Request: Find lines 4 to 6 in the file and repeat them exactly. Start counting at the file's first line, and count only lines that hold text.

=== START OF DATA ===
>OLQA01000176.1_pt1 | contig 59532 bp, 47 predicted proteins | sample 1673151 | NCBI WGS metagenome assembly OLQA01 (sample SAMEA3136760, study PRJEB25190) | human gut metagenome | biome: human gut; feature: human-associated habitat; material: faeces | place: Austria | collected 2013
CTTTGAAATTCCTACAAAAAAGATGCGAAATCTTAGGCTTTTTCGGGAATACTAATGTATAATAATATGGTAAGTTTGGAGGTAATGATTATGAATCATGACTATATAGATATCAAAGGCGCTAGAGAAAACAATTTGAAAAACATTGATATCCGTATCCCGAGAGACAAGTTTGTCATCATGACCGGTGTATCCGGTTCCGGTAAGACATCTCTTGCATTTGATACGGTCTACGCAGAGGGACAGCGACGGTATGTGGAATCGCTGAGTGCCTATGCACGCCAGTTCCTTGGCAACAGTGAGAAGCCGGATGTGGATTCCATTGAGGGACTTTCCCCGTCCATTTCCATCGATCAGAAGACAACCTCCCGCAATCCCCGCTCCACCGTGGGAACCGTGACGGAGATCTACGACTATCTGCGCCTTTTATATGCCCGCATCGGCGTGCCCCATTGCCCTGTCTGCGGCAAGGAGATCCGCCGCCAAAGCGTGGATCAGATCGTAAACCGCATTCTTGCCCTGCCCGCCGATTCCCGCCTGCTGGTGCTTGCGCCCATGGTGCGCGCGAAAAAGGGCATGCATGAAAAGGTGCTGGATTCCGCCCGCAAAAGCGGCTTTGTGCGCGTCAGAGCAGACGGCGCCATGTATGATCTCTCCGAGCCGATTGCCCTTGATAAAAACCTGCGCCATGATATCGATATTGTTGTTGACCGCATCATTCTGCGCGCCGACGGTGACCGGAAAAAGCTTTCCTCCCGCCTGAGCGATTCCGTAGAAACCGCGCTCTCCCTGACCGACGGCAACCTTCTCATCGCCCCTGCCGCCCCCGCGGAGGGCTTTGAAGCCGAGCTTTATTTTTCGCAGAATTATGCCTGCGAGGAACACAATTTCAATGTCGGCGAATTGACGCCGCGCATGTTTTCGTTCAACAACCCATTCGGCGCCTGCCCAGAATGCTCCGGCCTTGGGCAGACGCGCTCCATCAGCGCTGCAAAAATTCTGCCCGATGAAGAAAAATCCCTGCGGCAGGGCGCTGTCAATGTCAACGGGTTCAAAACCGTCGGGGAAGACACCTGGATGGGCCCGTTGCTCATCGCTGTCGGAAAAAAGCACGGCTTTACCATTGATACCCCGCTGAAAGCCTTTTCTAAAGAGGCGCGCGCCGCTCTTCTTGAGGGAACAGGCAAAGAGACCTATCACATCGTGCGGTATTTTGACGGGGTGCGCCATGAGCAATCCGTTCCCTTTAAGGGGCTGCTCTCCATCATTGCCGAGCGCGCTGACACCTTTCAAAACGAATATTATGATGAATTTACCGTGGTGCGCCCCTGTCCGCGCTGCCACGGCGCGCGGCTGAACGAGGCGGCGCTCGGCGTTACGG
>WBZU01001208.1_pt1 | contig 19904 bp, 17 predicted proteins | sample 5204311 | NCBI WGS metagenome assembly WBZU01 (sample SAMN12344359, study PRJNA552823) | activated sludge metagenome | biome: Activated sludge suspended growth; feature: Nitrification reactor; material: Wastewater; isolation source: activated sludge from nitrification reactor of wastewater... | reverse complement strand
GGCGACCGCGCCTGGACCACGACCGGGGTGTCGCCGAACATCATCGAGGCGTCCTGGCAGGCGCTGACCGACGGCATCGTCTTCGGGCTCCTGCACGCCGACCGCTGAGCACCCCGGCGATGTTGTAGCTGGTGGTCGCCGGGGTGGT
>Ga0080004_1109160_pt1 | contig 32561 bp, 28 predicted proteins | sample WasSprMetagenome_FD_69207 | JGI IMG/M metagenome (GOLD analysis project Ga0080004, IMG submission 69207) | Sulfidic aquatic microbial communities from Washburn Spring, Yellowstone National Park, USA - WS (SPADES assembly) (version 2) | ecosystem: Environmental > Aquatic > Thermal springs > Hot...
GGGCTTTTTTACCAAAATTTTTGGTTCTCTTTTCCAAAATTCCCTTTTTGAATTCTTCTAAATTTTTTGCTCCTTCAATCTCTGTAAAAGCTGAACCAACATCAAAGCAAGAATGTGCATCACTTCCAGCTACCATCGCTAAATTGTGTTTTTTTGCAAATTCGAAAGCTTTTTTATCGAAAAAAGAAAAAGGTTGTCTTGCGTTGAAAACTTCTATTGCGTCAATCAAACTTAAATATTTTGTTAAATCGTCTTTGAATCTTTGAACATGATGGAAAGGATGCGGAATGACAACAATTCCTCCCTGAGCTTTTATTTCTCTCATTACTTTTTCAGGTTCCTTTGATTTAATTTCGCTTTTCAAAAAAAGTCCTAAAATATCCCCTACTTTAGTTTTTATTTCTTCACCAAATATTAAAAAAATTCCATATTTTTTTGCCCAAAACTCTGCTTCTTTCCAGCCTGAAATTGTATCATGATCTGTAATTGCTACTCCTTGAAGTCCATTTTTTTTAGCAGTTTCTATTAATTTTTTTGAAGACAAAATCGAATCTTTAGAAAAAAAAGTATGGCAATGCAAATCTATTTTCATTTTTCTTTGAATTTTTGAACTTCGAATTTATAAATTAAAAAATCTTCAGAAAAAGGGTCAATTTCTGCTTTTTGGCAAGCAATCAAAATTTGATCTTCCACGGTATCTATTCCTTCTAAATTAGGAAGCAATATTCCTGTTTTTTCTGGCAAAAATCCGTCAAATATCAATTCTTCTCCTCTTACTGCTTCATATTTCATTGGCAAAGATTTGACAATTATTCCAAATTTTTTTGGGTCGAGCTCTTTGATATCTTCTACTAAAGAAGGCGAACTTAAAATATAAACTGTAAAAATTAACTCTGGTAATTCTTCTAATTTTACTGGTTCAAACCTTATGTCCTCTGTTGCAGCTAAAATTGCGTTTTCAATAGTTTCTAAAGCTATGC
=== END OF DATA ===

GGCGACCGCGCCTGGACCACGACCGGGGTGTCGCCGAACATCATCGAGGCGTCCTGGCAGGCGCTGACCGACGGCATCGTCTTCGGGCTCCTGCACGCCGACCGCTGAGCACCCCGGCGATGTTGTAGCTGGTGGTCGCCGGGGTGGT
>Ga0080004_1109160_pt1 | contig 32561 bp, 28 predicted proteins | sample WasSprMetagenome_FD_69207 | JGI IMG/M metagenome (GOLD analysis project Ga0080004, IMG submission 69207) | Sulfidic aquatic microbial communities from Washburn Spring, Yellowstone National Park, USA - WS (SPADES assembly) (version 2) | ecosystem: Environmental > Aquatic > Thermal springs > Hot...
GGGCTTTTTTACCAAAATTTTTGGTTCTCTTTTCCAAAATTCCCTTTTTGAATTCTTCTAAATTTTTTGCTCCTTCAATCTCTGTAAAAGCTGAACCAACATCAAAGCAAGAATGTGCATCACTTCCAGCTACCATCGCTAAATTGTGTTTTTTTGCAAATTCGAAAGCTTTTTTATCGAAAAAAGAAAAAGGTTGTCTTGCGTTGAAAACTTCTATTGCGTCAATCAAACTTAAATATTTTGTTAAATCGTCTTTGAATCTTTGAACATGATGGAAAGGATGCGGAATGACAACAATTCCTCCCTGAGCTTTTATTTCTCTCATTACTTTTTCAGGTTCCTTTGATTTAATTTCGCTTTTCAAAAAAAGTCCTAAAATATCCCCTACTTTAGTTTTTATTTCTTCACCAAATATTAAAAAAATTCCATATTTTTTTGCCCAAAACTCTGCTTCTTTCCAGCCTGAAATTGTATCATGATCTGTAATTGCTACTCCTTGAAGTCCATTTTTTTTAGCAGTTTCTATTAATTTTTTTGAAGACAAAATCGAATCTTTAGAAAAAAAAGTATGGCAATGCAAATCTATTTTCATTTTTCTTTGAATTTTTGAACTTCGAATTTATAAATTAAAAAATCTTCAGAAAAAGGGTCAATTTCTGCTTTTTGGCAAGCAATCAAAATTTGATCTTCCACGGTATCTATTCCTTCTAAATTAGGAAGCAATATTCCTGTTTTTTCTGGCAAAAATCCGTCAAATATCAATTCTTCTCCTCTTACTGCTTCATATTTCATTGGCAAAGATTTGACAATTATTCCAAATTTTTTTGGGTCGAGCTCTTTGATATCTTCTACTAAAGAAGGCGAACTTAAAATATAAACTGTAAAAATTAACTCTGGTAATTCTTCTAATTTTACTGGTTCAAACCTTATGTCCTCTGTTGCAGCTAAAATTGCGTTTTCAATAGTTTCTAAAGCTATGC